With the passing of Labor Day, the Hamptons summer officially comes to a close. Now, the focus shifts from attracting tourists to celebrating the local communities that provide cultural riches, and one of the greatest examples of these celebrations is Harborfest. The village-wide block party is the epitome of Sag Harbor pride, honoring its gallant maritime history and its vibrant culture.
This year, there’s much to celebrate! The Sag Harbor Partnership successfully purchased the iconic Sag Harbor Cinema, which was devastated by a fire in 2016, and has broken ground on the beautiful redesign. Demolition has begun on the 1.25 acres of land that will become the John Steinbeck Waterfront Park—named in tribute to the famous Sag Harbor writer. And the 2018 Harborfest offerings are bigger and better than ever before.
The weekend kicks off with the Spotlight on Boating and Fishing cocktail reception at Breakwater Yacht Club (51 Bay Street) on Friday. The party features a boat show, food, drink and live music by Gene Casey and the Lone Sharks. Bay Street Theater (1 Bay Street) continues the fun with an epic tribute to Bob Dylan, courtesy of The Complete Unknowns. And it follows up the next evening with a gut-busting night of All-Star Comedy starring Dan Perlman, Dave Temple and Pat Dixon. 631-725-9500, baystreet.org
The Arts and Crafts Fair and Whale of a Sale return once again and showcase the best of Sag Harbor retail. The fair is set up at Marine Park (waterside, past Bay Street Theater and Sag Harbor Gym) and features clothing by Dear You and Inca Heritage, accessories by Huggable Knits and Stella Krasinski Design, jewelry by Eyes on You and Panache Jewelry, art by Juan Reverberi and Tommy Rickard and so much more. The sidewalk sale brings all the best deals outside, so you don’t have to miss all the free live music while perusing the great local products. Acts on the Long Wharf include the Sag Harbor Community Band, The Scofflaws, Wiggleboy, The HooDoo Loungers, Jim Turner, Tim Fitall and Sampawams Creek.
Don’t miss the annual whaleboat races on Saturday and Sunday, which task rowing teams with racing to a fake, white whale; harpooning it with a plunger; and hurrying back to shore to advance to the championship round. The festival has plenty for the little ones to do too, including tug-of-war, magnet making, hula-hooping, potato sack races, corn shucking contests and other fun activities.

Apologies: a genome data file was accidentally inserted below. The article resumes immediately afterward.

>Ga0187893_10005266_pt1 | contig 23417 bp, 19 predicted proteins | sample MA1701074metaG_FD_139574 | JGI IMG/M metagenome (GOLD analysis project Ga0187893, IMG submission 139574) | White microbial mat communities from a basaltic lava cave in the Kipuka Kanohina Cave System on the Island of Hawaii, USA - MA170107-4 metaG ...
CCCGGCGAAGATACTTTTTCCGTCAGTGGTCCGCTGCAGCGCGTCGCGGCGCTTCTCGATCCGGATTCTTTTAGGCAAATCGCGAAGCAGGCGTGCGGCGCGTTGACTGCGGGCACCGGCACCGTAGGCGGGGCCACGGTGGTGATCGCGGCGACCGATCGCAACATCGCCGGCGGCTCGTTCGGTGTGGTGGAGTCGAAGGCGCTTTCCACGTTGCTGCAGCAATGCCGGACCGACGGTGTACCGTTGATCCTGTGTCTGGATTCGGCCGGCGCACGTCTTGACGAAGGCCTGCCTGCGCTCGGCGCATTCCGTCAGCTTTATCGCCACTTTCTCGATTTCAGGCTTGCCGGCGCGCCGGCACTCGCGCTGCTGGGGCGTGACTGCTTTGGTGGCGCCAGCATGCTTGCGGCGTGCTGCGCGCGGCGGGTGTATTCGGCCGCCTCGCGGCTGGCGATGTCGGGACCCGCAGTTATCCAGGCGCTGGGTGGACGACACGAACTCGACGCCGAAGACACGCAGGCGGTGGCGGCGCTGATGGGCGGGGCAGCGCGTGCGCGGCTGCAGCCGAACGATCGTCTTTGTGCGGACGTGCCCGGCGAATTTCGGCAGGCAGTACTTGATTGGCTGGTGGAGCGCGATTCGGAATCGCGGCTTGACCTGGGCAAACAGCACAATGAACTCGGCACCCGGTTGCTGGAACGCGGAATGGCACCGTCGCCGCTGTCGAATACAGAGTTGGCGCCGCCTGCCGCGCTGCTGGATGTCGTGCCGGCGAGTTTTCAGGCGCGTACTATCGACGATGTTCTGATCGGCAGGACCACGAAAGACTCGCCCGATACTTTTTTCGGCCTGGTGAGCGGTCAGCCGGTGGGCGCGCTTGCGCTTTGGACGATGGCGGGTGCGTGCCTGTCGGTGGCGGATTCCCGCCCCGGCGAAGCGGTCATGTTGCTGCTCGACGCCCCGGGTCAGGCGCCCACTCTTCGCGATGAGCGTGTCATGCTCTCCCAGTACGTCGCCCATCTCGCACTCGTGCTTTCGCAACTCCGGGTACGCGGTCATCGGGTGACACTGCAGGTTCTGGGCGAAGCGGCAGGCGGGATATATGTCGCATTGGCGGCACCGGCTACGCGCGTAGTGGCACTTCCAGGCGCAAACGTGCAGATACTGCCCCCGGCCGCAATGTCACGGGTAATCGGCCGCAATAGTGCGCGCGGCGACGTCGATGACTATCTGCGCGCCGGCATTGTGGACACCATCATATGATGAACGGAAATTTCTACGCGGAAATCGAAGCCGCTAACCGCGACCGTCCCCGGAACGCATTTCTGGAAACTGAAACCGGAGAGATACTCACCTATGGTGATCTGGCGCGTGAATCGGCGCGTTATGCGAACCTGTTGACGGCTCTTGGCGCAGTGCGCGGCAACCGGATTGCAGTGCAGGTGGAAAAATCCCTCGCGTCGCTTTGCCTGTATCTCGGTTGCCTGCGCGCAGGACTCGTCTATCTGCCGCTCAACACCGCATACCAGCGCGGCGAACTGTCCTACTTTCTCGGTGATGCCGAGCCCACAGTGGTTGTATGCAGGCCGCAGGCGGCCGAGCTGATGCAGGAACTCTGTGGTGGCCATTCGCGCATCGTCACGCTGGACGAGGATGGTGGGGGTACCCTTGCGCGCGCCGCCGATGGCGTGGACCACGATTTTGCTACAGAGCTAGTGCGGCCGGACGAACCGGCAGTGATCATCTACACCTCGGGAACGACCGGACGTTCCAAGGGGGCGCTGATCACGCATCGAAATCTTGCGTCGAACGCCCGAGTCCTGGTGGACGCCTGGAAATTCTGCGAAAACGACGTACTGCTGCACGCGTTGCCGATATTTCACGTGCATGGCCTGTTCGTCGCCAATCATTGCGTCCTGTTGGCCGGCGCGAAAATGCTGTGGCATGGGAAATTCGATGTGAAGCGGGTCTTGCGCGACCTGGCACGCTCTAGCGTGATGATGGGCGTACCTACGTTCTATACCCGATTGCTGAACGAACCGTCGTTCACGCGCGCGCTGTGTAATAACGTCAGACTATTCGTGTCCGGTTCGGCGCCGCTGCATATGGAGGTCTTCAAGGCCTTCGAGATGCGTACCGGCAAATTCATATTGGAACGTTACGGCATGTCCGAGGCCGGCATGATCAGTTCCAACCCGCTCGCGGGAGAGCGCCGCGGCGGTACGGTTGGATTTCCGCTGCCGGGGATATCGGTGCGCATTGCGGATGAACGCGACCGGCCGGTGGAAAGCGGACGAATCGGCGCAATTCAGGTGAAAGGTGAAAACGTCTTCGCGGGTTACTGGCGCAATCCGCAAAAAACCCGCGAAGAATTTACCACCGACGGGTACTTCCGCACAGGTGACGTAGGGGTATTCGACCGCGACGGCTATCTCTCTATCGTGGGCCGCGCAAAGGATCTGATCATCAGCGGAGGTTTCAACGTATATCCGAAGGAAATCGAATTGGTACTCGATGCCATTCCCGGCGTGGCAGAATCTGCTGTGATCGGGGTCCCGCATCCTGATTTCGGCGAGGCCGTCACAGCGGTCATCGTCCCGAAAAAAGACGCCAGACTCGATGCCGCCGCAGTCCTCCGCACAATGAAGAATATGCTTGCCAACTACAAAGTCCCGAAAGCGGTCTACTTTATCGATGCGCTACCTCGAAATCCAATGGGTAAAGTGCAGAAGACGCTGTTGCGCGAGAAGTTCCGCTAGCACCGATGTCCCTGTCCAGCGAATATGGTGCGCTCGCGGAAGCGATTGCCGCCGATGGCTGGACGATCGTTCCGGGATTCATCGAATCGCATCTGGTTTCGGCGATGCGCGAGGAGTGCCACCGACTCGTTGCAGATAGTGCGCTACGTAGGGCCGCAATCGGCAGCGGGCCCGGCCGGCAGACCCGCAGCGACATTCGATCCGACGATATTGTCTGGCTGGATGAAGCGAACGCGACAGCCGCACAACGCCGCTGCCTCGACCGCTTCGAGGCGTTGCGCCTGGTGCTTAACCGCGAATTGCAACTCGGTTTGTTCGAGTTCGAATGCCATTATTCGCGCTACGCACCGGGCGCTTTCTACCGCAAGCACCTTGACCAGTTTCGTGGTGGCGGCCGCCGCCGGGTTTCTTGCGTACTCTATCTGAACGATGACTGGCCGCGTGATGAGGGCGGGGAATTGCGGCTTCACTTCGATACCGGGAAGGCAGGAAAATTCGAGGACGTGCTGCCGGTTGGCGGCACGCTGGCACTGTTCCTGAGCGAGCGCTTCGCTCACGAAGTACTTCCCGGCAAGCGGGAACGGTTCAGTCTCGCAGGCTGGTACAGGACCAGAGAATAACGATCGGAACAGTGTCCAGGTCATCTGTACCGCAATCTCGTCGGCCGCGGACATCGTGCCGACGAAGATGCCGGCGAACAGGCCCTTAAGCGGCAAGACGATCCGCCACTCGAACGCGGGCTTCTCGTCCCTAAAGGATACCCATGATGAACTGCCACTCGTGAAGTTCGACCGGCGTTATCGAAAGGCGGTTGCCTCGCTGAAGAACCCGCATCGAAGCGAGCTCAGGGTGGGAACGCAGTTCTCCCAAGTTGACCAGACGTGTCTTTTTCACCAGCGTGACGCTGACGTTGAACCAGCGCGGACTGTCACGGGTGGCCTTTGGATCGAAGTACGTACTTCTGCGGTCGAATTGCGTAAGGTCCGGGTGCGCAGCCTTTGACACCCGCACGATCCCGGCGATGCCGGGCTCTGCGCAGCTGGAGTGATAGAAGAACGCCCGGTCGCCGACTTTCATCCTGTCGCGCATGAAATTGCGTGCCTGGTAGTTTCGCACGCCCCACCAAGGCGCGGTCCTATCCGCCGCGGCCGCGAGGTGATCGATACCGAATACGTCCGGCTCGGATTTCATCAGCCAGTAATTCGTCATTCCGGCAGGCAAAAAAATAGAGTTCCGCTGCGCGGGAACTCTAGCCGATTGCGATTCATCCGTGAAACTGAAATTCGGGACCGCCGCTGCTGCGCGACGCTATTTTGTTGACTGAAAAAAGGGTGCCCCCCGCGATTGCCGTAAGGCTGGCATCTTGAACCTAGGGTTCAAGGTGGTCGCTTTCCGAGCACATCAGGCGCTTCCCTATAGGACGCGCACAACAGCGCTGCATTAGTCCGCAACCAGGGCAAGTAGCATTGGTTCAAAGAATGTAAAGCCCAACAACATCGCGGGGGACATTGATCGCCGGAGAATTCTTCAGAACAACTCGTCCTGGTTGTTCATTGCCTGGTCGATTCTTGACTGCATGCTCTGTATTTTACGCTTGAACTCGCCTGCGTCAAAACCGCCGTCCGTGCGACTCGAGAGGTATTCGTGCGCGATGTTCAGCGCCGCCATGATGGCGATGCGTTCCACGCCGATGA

While you’re in the Village for Harborfest this weekend, explore Sag Harbor, past and present, at these incredible art and museum exhibitions.
The Sag Harbor Historical Society, located in the Annie Cooper Boyd House (174 Main Street), boasts an extensive collection of photographs that capture Sag Harbor’s residents, buildings and important moments. It also has over 500 written documents, such as diaries and letters, and many artworks created by Boyd herself. 631-725-5092, sagharborhistorical.org
The Sag Harbor Whaling and Historical Museum’s (200 Main Street) current exhibition is Looking Up, Looking Out: At the Sky and the Stars, at the Land and the Sea, featuring works by Vija Celmins, Ann Chwatsky, April Gornik and John Torreano. These artists are fascinated by the heavens and express their adoration in unique ways, some literal and some abstract. On view through September 16. 631-725-0770, sagharborwhalingmuseum.org
Artist Ben Fenske turns his attention to home and hearth in a solo show on display at Grenning Gallery (17 Washington Street) through September 16. In it, he paints intimate interiors and gorgeous landscapes that capture the beauty of his Italian homeland. 631-725-8469, grenninggallery.com
This month, the Tulla Booth Gallery (66 Main Street) is honoring renowned photographer Stephen Wilkes, whose work has been featured in Time, Vanity Fair, Sports Illustrated and The New York Times Magazine. His wildly popular “day to night” photos are truly stunning, stitching together the span of an entire day into one unbelievable image. On view through September 27. 631-725-3100, tullaboothgallery.com